With the federal electronic logging device mandate now in effect, some freight brokers are surveying their carriers about compliance with the rule, taking a proactive step now to help prevent supply chain disruptions later, logistics executives said.
YOUR GUIDE TO THE MANDATE: Downloadable PDF.
The law for use of ELDs — shifting hours-of-service reporting to digital logs from paper — kicked in Dec. 18. Come April 1, law enforcement can begin taking trucks out of service for noncompliance with the mandate. Between now and then, drivers can be cited for noncompliance but won’t be taken off the road.
Meantime, freight brokers are managing their relationships with suppliers and carriers regarding the law.
“Many shippers are asking us ‘What are you doing to verify compliance?’ The reality is, we are doing the same things they are — we are contractually requiring our carriers to validate they are compliant with all federal and state laws, and we are literally asking the drivers if they have a device installed,” Cowan Logistics President Dan Evans said.
For suppliers, delivery pressures are only getting worse. Customers such as Wal-Mart Stores Inc. and supermarket chains The Kroger Co. and Safeway, for example, penalize suppliers that don’t meet the companies’ “on-time and in-full” delivery standards, including, sometimes, issuing fines. For these deliveries, a truck placed out of service next spring with a full trailer could be costly.
A survey conducted in early December by Carrier Lists and Kenco Group found three-quarters of commercial fleets in compliance with the ELD rule. While the percentages may seem low — 74% overall, 70% among fleets with fewer than 25 trucks — it’s noticeably higher than results from August and September, when fewer than one-third were compliant, Carrier Lists and Kenco Group noted.
“As it relates to the driver resistance, it’s died down a little bit from a month or two ago. There was an ‘ELD-or-me’ protest recently, but people hardly knew it was going on,” Carrier Lists founder Kevin Hill, said on a conference call hosted by Stifel, Nicolaus & Co.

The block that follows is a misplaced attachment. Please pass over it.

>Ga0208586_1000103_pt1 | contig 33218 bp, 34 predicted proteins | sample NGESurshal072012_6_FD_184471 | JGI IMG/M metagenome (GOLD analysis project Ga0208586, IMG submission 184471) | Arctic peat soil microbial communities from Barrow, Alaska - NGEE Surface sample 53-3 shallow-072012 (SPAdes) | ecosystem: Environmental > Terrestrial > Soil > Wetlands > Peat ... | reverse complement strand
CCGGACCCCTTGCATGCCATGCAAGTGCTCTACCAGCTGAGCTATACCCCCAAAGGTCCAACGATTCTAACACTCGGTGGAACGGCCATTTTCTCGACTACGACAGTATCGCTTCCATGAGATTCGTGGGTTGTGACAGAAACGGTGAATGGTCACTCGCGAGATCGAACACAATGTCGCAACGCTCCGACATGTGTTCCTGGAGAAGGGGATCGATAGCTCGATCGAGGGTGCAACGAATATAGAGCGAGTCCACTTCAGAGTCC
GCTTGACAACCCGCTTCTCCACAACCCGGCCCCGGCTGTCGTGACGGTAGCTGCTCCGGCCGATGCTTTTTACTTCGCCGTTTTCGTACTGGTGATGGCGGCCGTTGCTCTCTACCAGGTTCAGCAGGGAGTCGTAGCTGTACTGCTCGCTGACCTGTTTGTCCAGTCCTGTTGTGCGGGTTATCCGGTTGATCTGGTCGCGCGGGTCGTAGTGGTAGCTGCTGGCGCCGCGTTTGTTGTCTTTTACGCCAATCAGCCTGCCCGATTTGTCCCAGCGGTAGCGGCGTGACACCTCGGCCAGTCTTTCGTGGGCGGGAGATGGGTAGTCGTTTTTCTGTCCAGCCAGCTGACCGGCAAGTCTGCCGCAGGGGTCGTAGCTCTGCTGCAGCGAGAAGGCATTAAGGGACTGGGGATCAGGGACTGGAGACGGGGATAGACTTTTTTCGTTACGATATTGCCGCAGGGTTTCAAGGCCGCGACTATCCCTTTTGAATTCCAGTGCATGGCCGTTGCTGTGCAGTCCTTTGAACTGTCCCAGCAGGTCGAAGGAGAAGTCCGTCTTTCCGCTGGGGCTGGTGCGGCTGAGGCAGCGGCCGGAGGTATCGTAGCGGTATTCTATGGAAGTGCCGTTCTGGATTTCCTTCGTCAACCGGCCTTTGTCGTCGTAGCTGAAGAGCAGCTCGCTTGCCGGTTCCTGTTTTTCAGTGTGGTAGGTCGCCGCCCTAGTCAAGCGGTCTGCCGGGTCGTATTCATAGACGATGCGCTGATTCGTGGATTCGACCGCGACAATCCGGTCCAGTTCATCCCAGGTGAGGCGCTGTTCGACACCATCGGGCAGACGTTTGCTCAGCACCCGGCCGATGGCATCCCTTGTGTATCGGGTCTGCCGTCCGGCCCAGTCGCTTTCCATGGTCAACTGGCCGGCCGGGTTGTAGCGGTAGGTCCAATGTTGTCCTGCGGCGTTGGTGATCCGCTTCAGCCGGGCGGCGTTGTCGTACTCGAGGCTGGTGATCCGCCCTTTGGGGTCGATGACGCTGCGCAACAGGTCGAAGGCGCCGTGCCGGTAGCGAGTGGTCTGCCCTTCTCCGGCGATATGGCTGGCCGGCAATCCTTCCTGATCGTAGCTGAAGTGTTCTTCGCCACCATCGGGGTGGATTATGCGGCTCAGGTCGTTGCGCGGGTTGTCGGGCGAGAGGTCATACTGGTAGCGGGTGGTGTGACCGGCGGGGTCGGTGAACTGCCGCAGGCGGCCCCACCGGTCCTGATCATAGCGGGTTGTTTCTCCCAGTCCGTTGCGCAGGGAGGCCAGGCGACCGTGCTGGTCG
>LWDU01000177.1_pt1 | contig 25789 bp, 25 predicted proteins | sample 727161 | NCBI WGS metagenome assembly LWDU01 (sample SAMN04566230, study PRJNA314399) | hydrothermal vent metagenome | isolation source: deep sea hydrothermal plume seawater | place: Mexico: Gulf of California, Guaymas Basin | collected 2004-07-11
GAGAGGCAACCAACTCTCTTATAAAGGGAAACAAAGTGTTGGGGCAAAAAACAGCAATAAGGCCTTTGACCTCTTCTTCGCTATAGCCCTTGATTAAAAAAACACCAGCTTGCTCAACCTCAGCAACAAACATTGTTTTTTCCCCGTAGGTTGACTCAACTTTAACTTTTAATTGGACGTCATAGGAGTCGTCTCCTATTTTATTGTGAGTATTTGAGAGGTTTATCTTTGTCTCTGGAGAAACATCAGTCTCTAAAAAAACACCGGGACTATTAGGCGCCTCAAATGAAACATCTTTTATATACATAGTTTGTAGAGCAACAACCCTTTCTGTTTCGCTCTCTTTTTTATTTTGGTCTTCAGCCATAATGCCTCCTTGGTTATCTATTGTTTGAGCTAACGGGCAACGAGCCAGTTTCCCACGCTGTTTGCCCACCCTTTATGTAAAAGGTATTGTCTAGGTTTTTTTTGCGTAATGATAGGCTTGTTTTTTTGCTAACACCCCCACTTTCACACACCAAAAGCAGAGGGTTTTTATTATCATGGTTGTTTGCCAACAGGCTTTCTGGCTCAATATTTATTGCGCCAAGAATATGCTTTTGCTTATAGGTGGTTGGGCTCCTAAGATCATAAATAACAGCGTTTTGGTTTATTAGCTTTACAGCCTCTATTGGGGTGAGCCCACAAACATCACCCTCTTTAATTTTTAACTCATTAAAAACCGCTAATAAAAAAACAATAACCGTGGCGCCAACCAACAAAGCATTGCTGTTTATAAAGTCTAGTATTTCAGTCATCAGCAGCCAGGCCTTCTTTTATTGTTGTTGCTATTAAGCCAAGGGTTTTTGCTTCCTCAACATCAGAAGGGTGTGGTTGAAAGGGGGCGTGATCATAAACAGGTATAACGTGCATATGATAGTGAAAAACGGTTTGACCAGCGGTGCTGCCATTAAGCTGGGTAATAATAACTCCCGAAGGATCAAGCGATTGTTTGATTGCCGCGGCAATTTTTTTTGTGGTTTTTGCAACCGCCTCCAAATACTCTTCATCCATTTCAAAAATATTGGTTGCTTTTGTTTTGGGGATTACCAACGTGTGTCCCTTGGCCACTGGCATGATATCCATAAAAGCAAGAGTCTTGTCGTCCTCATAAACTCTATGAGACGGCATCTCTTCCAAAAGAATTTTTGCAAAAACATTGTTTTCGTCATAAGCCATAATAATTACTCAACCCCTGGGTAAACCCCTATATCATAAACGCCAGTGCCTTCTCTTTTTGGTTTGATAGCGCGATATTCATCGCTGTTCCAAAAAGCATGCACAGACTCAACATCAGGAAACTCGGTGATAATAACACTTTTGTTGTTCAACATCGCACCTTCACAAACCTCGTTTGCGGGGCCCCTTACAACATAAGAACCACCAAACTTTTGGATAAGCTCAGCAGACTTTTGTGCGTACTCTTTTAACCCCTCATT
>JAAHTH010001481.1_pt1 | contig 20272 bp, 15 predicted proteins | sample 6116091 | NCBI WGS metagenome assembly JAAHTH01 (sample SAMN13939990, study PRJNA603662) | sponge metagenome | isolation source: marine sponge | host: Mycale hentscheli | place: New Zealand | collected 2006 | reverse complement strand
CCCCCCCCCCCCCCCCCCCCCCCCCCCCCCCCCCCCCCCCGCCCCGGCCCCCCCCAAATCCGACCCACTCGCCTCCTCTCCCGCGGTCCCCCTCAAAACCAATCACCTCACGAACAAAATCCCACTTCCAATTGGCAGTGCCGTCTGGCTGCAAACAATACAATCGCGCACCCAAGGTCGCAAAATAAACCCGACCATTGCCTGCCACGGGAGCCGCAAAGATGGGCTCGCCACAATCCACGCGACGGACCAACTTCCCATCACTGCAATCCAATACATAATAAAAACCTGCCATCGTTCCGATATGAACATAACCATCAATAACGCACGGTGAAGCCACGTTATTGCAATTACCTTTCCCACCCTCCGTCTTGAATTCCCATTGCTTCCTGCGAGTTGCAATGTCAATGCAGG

Another December survey, this one from Help Inc., the company that offers PrePass devices, found that 49% of respondents had not yet selected an ELD. The remaining 51% had either installed or plan to install a unit.
“It is surprising to see that such a large share of both owner-operators and drivers as well as fleet professionals see no need or rush to comply with the upcoming ELD mandate,” Help Inc. CEO Karen Rasmussen said.
Logistics executives told Transport Topics that since there is no federal agency issuing certifications of compliance with the mandate, intermediaries primarily just monitor the carriers’ Compliance, Safety, Accountability scores and trust that the carriers are being honest.
“It’s reminiscent of the food safety regulations from earlier this year. We can’t be there to look at every cab or every trailer at every stop. There is a layer of trust and, in the end, it’s all about developing good relationships with your carriers,” said Adam Angle, director of sales at ITS Logistics. The firm ranks No. 59 on the Transport Topics freight brokerage sector list.
Jeff Tucker, CEO of Tucker Co. Worldwide, said most of his shippers were satisfied with internal data to document the compliance rate.
“This is just one more in a landslide of regulations put on the motor carriers; it just happens to be the biggest doozy since hours of service went into effect in 2004,” Tucker said. “But we’re handling it like any other regulation. You rely on contracts that require your carriers to indemnify you.”
Shippers also are using contracts to try to protect themselves against massive lawsuits.
“In the RFP [request for proposal], I would get an attestation from the carrier or the broker that the trucks are ELD-compliant, in accordance with the federal mandate,” said Mike Regan, co-founder of TranzAct Technologies, a consultancy firm for shippers.
Legal experts point out that federal regulations do not obligate freight brokers to verify, validate or otherwise ensure compliance for the motor carriers in their networks, but it might be required in a contract with another party.
“In a contract situation, brokers may feel it’s necessary to get written assurance from the motor carriers that they’re in compliance, so that they have a basis to assure the shippers,” said Gregory Feary, president and managing partner of Scopelitis, Garvin, Light, Hanson & Feary. He added that if freight brokers take it a step further, they should apply the same standard to every similarly situated fleet in the network.
“If you create your own standard, then you have to be consistent in how you apply it,” Feary said. “If you don’t and there’s an incident, then the question will come up about why you checked some for ELDs but not others.”
The problem likely will resolve itself during the year, according to Regan, since a growing number of insurance companies won’t renew a policy if the motor carrier doesn’t comply with the law.
“The validation of insurance is going to be very important here. Many companies don’t do a good job of validating the carrier’s insurance,” he said.
Sentry Insurance declined to discuss the mandate, and Great West Casualty Co. did not respond to requests for comment.